Kenya’s President Uhuru Kenyatta and Opposition leader Raila Odinga have resolved to work together to unite the country.
The two leaders and rivals surprised Kenyans on Friday morning when they announced that they were having a meeting at the president’s office in Harambee House, Nairobi.
Addressing the Press after they held talks, President Kenyatta and Mr Odinga said time has come for the country to stop allowing political differences to cause frictions and divisions.
President Kenyatta pointed out that for the country to come together, leaders should discuss their differences freely and openly to end ethnic divisions.
He emphasised that as leaders, they have a responsibility to discuss and find solutions that will bind, unite the country and free it from a life pegged on a five-year electioneering cycle.
“Elections come and go but Kenya remains; so as we must plan for the future – a future that will not be dictated by the forthcoming elections. Our future must be dictated by the prosperity, stability of our nation and the well-being of our people,” President Kenyatta said.
Mr Odinga said Kenyans “cannot remember why and where they disagreed in the first place”.
“As we fight ostensibly to save ourselves from each other, the reality is that we need to save our children from ourselves. My brother (President Kenya) and myself have, therefore, come together today to say this dissent stops here,” Mr Odinga said.
He emphasized that Kenyans must refuse to allow their diversity to kill their nation.
“We refuse to be the leaders under whose watch Kenyans lead into a failed nation. This is a call to self-reflection. We have to look into ourselves and challenge our readiness to make the changes that will allow our institutional reforms to work,” the opposition leaders said.
Mr Odinga pointed out that as long as the country remained divided, acrimonious, selfish and corrupt, no amount of institutional reforms will improve the lives of Kenyans.
“The reform process will become an exercise in diverting attention from our own failing and taking refuge in the blame game. We, therefore, seek your partnership in this initiative. Fellow Kenyans, we are sailing in this one ship,” Mr Odinga said.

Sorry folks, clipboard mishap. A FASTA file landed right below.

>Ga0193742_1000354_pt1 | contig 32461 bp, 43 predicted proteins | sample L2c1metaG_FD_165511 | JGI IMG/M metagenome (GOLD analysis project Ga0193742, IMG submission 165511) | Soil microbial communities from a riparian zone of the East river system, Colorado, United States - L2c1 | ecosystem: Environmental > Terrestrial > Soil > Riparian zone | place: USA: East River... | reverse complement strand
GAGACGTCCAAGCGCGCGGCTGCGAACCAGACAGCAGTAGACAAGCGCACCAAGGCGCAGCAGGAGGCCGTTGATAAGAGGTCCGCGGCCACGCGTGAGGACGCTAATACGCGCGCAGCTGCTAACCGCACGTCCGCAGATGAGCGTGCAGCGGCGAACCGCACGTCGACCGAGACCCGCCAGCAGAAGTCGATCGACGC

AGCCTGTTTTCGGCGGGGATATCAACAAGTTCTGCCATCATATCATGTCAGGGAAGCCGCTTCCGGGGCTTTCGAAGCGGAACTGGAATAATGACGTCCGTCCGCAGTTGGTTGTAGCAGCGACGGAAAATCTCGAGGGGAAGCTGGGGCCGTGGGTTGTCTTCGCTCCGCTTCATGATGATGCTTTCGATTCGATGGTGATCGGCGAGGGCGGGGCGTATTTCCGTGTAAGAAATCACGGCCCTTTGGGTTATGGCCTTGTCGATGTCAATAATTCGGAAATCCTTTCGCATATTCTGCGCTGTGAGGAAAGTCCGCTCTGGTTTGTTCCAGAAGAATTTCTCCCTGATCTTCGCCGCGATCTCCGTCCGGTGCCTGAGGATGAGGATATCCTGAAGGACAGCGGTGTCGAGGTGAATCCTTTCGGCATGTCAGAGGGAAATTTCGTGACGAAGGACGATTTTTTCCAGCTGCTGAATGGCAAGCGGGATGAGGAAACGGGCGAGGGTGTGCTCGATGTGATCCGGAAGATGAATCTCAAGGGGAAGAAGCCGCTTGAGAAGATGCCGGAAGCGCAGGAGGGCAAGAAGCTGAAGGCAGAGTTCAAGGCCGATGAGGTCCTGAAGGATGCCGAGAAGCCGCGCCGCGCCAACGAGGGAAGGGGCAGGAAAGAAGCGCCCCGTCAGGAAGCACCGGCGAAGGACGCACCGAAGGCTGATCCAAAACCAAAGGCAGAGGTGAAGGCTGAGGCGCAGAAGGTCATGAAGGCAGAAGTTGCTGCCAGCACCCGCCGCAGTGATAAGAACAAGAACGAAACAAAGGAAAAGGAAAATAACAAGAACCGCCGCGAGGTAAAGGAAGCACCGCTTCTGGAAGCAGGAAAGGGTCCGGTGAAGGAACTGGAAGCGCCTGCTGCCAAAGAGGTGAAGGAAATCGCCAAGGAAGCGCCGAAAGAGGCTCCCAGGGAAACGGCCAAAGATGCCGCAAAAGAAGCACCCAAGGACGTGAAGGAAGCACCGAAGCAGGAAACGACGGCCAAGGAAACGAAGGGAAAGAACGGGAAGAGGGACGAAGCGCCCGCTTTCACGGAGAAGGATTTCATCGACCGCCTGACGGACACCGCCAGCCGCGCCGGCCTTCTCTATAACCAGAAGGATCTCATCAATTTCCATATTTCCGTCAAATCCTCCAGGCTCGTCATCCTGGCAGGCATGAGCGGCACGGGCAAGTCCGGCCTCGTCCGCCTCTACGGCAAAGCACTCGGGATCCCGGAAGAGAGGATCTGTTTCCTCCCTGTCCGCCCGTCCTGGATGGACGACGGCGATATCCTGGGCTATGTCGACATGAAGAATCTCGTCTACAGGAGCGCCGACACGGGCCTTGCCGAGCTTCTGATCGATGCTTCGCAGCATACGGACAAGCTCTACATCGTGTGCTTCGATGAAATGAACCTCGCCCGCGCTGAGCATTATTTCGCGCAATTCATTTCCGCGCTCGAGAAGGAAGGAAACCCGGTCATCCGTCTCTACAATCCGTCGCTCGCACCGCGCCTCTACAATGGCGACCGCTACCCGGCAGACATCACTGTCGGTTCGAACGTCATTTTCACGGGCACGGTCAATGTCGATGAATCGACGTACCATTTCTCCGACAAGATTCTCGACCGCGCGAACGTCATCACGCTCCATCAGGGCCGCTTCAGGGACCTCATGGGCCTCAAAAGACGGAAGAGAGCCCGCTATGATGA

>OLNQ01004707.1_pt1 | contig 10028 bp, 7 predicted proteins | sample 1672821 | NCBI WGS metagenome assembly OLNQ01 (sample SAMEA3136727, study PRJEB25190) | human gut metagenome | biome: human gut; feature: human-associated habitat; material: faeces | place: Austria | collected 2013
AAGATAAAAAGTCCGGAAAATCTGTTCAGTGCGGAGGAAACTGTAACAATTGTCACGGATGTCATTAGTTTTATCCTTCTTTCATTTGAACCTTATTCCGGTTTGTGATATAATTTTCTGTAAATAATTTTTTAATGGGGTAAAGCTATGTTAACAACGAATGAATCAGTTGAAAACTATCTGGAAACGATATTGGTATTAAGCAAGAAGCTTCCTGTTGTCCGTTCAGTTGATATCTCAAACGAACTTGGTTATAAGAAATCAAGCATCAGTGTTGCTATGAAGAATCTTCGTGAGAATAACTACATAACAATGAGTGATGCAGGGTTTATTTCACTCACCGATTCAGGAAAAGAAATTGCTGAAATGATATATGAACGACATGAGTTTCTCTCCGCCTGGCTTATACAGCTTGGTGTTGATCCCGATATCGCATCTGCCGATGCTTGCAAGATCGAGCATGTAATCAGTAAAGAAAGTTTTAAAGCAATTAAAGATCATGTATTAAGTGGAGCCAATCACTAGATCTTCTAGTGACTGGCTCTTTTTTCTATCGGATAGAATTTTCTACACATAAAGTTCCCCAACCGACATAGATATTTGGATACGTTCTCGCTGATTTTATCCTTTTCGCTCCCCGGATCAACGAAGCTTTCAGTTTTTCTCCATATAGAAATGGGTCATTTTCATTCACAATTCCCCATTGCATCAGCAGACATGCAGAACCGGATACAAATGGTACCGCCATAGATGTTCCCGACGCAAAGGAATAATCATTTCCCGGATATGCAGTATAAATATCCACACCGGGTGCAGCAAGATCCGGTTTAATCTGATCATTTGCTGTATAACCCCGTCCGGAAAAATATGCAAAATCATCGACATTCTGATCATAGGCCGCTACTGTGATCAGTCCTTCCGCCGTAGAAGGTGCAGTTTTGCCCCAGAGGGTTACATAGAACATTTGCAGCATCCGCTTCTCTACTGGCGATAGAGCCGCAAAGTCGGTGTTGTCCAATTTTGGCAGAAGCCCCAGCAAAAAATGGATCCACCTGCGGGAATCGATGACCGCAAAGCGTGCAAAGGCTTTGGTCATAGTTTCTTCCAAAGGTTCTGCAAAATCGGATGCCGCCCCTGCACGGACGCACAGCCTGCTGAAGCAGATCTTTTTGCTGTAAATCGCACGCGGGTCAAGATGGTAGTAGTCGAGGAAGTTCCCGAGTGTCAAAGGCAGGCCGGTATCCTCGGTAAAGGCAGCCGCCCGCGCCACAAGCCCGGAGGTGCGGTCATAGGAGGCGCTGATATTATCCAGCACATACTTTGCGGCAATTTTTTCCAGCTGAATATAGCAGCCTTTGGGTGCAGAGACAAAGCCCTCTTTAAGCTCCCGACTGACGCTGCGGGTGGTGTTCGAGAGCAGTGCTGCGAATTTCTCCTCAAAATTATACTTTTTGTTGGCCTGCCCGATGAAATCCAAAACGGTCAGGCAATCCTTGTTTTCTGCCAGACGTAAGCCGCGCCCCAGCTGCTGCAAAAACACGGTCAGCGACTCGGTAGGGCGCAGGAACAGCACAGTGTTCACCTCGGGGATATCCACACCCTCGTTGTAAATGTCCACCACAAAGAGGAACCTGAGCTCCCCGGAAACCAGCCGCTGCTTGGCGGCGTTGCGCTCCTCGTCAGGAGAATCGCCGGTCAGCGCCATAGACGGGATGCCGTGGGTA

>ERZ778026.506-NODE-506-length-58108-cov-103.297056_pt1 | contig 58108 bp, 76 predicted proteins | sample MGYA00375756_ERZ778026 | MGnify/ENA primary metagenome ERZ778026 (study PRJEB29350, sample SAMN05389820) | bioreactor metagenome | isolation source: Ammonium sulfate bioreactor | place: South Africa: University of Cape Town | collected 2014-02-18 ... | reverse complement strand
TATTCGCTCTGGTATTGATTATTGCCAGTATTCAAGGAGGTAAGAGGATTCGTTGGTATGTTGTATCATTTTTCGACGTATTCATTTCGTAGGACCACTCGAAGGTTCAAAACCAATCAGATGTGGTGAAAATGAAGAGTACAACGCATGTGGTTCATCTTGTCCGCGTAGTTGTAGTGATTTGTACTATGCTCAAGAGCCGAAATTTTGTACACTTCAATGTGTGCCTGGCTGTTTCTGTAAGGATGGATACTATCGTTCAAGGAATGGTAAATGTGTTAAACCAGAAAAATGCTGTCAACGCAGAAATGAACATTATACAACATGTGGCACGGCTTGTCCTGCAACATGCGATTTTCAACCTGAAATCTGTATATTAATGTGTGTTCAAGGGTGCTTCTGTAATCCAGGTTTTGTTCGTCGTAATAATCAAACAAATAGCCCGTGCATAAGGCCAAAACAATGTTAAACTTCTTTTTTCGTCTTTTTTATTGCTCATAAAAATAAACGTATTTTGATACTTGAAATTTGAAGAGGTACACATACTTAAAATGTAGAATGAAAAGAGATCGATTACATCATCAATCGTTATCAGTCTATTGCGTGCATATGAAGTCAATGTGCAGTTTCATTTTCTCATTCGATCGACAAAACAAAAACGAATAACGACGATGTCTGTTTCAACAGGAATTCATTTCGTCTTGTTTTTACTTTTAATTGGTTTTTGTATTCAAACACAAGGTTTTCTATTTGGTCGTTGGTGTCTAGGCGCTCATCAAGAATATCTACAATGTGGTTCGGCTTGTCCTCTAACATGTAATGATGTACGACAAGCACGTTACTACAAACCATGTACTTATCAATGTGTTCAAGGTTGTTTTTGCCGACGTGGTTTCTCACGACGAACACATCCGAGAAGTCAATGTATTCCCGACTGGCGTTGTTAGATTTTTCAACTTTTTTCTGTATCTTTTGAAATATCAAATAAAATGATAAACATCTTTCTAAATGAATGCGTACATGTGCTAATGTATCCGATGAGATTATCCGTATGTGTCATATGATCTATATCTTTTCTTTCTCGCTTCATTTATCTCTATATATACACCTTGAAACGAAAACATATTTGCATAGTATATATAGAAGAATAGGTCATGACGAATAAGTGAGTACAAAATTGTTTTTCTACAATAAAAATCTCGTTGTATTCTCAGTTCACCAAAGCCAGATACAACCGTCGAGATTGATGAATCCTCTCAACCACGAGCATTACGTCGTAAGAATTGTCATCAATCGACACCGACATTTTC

President Kenyatta and Mr Odinga said their meeting has kicked off a process that will address the causes for divisions and bring the country together.
The two leaders said democracy allows Kenyans space to differ in terms of political alignments, but they must always remain steadfast and united in matters of national interest.
“We look forward to the support from every single Kenyan so that we can build together a united, harmonious and stable nation where no individual feels left out or left behind,” Mr Kenyatta said.
In a statement signed by Mr Kenyatta and Mr Odinga, the two leaders said they were standing together to urge every Kenyan, every political leader and formation to compete without using ethnic profiling or by promoting disdain for any group.
“The two leaders respect one another. They have been competitors and even used hard language at times, but they have always been friends and respected one another,” the joint statement said.
Mr Kenyatta and Mr Odinga agreed to roll out a programme to help in the implementation of their shared objectives. The initiative will be co-led by Ambassador Martin Kimani and senior Odinga aide Mr Paul Mwangi.
Nobody could have predicted such a move. Not even Mr Odinga’s co-principals in the NASA Coalition were informed of his plans to initiate dialogue with Mr Kenyatta.
In a statement posted on his official Facebook page, Mr Kenyatta said: “Had the great pleasure of welcoming my brother @RailaOdinga to Harambee House where we had the opportunity for extensive discussions on matters Kenya. We have come to a common understanding, an understanding that this country of Kenya is greater than any one individual.”
On his part, Mr Odinga posted on his official Facebook page: “Had the pleasure of meeting my brother Uhuru Kenyatta for discussions on issues afflicting Kenya. We have resolved that the future of our nation is more important than any sole individual.”
The details of what the two leaders discussed are yet to be released. What is certain is that this meeting has thrown off guard many politicians and commentators. Supporters of both sides are also still struggling to understand its implications.
Many top leaders and ordinary citizens have strongly opposed the move. It has however been welcomed by many who see it as an important step in solving the deep political crisis facing the country.
All people of good will should appreciate the extraordinary move Mr Kenyatta and Mr Odinga have made. This is what wise leaders do to save their country from such a profound political crisis. They should now sincerely address all the issues that led to Kenya to such a political stalemate, and put in place mechanisms to save Kenyans from finding themselves in a similar situation in the future.